Sky Island
L. Frank Baum
Children
6:32 h
Level 6
Sky Island: Being the Further Adventures of Trot and Cap'n Bill after Their Visit to the Sea Fairies is a children's fantasy novel written by L. Frank Baum, illustrated by John R. Neill, and published in 1912 by the Reilly & Britton Company —the same constellation of forces that produced the Oz books in the first decades of the twentieth century. As the full title indicates, Sky Island is a sequel to Baum's The Sea Fairies of 1911. Trot, a little girl who lives on the coast of southern California, meets a strange little boy with a large umbrella. Button Bright has been using his family's magic umbrella to take long-range journeys from his Philadelphia home, and has gotten as far as California. After an explanation of how the magic umbrella works, the two children, joined by Cap'n Bill, decide to take a trip to a nearby island; they call it "Sky island," because it looks like it's "halfway in the sky"—but the umbrella takes them to a different place entirely, a literal island in the sky.

Sky Island

by
L. Frank Baum

Illustrated by John R. Neill


A Little Talk to My Readers

With “The Sea Fairies,” my book for 1911, I ventured into a new field of fairy literature and to my delight the book was received with much approval by my former readers, many of whom have written me that they like Trot “almost as well as Dorothy.” As Dorothy was an old, old friend and Trot a new one, I think this is very high praise for Cap’n Bill’s little companion. Cap’n Bill is also a new character who seems to have won approval, and so both Trot and the old sailor are again introduced in the present story, which may be called the second of the series of adventures of Trot and Cap’n Bill.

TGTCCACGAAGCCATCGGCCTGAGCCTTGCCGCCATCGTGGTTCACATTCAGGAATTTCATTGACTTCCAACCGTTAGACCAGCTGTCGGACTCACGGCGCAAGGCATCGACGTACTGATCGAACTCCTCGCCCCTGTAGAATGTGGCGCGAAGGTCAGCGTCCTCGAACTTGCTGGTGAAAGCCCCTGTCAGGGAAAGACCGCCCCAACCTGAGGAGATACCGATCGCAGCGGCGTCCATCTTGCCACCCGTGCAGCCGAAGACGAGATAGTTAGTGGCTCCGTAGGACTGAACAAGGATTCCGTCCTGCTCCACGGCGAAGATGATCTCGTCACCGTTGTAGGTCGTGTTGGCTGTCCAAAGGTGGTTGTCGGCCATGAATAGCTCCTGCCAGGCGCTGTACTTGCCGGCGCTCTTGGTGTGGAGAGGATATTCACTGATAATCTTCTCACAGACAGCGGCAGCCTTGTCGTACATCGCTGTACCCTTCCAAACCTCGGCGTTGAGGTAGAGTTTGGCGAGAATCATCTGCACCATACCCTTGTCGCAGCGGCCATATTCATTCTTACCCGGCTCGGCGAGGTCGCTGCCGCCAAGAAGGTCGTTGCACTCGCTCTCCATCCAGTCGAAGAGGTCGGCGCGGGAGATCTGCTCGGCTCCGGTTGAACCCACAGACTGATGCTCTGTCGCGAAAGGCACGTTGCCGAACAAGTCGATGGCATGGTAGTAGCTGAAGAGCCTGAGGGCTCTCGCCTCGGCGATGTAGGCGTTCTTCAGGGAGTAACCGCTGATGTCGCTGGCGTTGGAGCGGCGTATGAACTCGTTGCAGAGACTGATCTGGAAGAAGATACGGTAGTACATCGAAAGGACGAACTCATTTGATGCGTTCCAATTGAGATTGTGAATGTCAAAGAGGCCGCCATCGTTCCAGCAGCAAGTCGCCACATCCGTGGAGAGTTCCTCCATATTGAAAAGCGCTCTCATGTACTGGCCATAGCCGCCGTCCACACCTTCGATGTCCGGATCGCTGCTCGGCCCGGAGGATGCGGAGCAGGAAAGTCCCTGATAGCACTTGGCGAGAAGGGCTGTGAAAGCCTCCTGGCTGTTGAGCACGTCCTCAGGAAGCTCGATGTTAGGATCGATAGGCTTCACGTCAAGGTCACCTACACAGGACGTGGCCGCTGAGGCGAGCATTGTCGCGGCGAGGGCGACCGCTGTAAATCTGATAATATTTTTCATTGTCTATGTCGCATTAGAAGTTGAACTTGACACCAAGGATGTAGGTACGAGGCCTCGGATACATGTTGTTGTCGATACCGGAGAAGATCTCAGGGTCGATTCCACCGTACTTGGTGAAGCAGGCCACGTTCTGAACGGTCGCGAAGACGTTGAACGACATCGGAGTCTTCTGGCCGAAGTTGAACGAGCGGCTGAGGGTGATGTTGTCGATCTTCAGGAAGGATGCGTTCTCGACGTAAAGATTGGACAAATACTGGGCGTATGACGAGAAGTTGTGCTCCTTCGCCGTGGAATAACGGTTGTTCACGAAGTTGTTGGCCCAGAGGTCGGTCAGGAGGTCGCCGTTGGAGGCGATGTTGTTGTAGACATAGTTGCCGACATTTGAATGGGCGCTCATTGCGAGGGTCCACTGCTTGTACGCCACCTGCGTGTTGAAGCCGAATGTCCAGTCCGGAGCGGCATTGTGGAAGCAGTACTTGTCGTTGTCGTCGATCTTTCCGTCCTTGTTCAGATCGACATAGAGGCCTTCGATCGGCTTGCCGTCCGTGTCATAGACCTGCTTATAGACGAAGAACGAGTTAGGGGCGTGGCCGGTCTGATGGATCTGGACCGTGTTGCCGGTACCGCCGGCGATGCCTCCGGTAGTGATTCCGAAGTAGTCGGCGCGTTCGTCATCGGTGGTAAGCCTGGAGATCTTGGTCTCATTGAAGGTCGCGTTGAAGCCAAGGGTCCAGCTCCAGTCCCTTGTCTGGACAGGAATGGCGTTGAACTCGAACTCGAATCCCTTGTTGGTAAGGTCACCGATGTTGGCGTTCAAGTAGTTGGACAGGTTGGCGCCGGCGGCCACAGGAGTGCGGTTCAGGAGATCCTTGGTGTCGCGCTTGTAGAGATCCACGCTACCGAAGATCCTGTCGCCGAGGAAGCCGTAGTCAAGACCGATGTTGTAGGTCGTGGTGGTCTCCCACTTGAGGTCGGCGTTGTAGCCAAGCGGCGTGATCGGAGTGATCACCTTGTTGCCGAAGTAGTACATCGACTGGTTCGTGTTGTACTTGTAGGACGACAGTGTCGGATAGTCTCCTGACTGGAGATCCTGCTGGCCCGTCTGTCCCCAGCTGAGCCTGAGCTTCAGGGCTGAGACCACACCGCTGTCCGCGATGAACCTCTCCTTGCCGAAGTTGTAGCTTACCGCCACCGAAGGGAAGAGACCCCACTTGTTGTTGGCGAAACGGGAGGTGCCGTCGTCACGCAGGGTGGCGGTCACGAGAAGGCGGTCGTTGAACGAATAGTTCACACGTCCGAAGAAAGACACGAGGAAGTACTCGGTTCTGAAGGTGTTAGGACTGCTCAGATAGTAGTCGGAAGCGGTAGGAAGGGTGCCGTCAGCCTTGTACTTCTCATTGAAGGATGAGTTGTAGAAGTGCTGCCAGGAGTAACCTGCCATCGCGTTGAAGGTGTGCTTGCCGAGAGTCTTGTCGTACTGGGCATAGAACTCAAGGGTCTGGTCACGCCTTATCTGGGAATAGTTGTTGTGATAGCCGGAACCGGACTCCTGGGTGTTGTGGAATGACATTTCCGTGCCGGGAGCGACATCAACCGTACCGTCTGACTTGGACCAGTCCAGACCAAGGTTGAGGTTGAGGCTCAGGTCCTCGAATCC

But you will recognize some other acquaintances in “Sky Island.” Here, for instance, is Button-Bright, who once had an adventure with Dorothy in Oz, and without Button-Bright and his Magic Umbrella you will see that the story of “Sky Island” could never have been written. As Polychrome, the Rainbow’s Daughter, lives in the sky, it is natural that Trot and Button-Bright meet her during their adventures there.

This story of Sky Island has astonished me considerably, and I think it will also astonish you. The sky country is certainly a remarkable fairyland, but after reading about it I am sure you will agree with me that our old Mother Earth is a very good place to live upon and that Trot and Button-Bright and Cap’n Bill were fortunate to get back to it again.

By the way, one of my little correspondents has suggested that I print my address in this book, so that the children may know where letters will reach me. I am doing this, as you see, and hope that many will write to me and tell me how they like “Sky Island.” My greatest treasures are these letters from my readers and I am always delighted to receive them.

L. FRANK BAUM.

“OZCOT”
at HOLLYWOOD
in CALIFORNIA


Chapter I.
A Mysterious Arrival

“HELLO,” said the boy.

“Hello,” answered Trot, looking up surprised. “Where did you come from?”

“Philadelphia,” said he.

“Dear me,” said Trot; “you’re a long way from home, then.”

“’Bout as far as I can get, in this country,” the boy replied, gazing out over the water. “Isn’t this the Pacific Ocean?”